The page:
Dunkin’ Brands Group Inc., the Canton-based company that has ambitious plans for expanding Dunkin’ Donuts and its sister chain Baskin-Robbins, said Tuesday that just over 50 restaurants opened last year in “non-traditional” locations such as mass transit terminals, casinos, and military bases.
In its salad days, when known mostly for breakfast fare, Dunkin’ Donuts often expanded by deploying restaurants along the streets and roadways that consumers used for their morning commutes. But as Dunkin’ Brands goes into expansion overdrive, the company continues to explore non-traditional locations. (Dunkin’ Donuts is known for coffee and baked goods. Baskin-Robbins specializes in ice cream.)
Last year, for example, Dunkin’ Donuts and Baskin-Robbins together opened 12 locations at airports, including airports serving the Dallas/Fort Worth area, New Orleans, Denver, and Philadelphia, the company said in a press release.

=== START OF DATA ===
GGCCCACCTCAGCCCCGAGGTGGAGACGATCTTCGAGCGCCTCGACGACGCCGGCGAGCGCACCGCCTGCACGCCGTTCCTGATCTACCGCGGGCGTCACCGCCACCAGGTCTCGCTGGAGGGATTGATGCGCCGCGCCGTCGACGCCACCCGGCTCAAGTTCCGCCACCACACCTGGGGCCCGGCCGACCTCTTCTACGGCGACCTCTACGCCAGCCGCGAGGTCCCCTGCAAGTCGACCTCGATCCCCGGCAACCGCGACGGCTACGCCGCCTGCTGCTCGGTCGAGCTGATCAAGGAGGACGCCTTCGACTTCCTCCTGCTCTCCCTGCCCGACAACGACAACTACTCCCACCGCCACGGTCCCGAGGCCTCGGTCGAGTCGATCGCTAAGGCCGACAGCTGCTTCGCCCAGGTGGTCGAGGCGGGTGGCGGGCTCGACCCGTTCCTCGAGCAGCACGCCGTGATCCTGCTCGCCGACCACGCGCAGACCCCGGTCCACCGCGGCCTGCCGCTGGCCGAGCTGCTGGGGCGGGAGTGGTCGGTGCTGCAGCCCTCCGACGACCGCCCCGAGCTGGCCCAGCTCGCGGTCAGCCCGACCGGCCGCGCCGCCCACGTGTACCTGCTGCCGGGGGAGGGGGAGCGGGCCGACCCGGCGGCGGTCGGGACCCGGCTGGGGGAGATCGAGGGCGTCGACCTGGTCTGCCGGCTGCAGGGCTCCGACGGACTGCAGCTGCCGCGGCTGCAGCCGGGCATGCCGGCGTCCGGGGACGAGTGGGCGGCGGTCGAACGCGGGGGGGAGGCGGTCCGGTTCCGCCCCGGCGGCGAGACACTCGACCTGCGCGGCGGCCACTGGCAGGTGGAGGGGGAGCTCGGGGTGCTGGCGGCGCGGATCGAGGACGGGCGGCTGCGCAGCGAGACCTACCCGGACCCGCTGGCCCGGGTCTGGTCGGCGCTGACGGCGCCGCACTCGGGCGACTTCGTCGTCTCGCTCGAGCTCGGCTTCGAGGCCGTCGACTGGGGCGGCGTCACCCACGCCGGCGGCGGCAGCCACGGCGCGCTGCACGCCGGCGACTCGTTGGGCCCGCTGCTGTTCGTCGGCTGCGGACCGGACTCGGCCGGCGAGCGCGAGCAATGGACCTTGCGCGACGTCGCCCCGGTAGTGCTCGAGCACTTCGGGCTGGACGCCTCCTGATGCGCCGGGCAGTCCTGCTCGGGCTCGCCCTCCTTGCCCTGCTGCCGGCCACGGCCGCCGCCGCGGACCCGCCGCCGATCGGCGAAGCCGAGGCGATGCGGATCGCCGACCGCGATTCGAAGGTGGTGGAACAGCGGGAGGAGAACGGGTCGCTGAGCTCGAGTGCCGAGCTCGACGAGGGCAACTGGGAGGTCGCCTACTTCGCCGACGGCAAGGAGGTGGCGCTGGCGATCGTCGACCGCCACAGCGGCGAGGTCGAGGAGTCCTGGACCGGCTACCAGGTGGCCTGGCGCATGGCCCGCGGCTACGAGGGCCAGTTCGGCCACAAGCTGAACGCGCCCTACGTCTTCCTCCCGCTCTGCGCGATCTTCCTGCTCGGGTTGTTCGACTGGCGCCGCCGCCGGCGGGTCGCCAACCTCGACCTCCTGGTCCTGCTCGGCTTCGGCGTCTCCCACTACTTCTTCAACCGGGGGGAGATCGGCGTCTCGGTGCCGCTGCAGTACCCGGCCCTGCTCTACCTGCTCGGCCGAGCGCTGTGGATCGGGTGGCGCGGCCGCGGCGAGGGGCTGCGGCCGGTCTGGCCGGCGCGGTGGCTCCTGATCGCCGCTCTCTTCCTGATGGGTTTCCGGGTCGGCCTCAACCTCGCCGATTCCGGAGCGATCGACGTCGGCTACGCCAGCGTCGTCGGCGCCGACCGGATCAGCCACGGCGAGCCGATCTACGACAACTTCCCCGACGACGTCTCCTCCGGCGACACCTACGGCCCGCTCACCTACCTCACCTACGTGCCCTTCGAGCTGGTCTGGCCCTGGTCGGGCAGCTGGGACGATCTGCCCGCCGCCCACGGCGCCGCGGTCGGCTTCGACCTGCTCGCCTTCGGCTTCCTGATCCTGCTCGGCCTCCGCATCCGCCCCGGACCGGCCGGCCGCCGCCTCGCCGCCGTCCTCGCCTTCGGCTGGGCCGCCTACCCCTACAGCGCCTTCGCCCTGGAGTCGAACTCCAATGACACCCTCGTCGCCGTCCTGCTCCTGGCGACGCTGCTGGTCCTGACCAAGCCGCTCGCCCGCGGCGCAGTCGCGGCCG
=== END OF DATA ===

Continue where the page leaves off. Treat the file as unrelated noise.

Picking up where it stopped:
In total, franchisees of Dunkin’ Donuts and Baskin-Robbins operated about 18,250 locations around the world at the end of the company’s fiscal 2013. More than 600 of that count operate at what the company describes as non-traditional locations.
‘‘Dunkin’ Brands has been developing non-traditional locations with our partners for over 20 years, and 2013 has proven to be a strong growth year for us as we continue to expand to many opportune venues,’’ Grant Benson, vice president of global franchising and business
development at Dunkin’ Brands, said in a statement. ‘‘Our franchisees enjoy the flexibility of these sites, and guests love the convenience of grabbing their favorite food and beverage items on the go, wherever their busy schedules may take them.’’
Dunkin’ Donuts and sister chain Baskin-Robbins were bought for $2.425 billion in 2006 by a consortium of private equity firms and have aggressively expanding since. Last month, Dunkin’ Brands said that it expects to open 685 to 800 net new locations during 2014.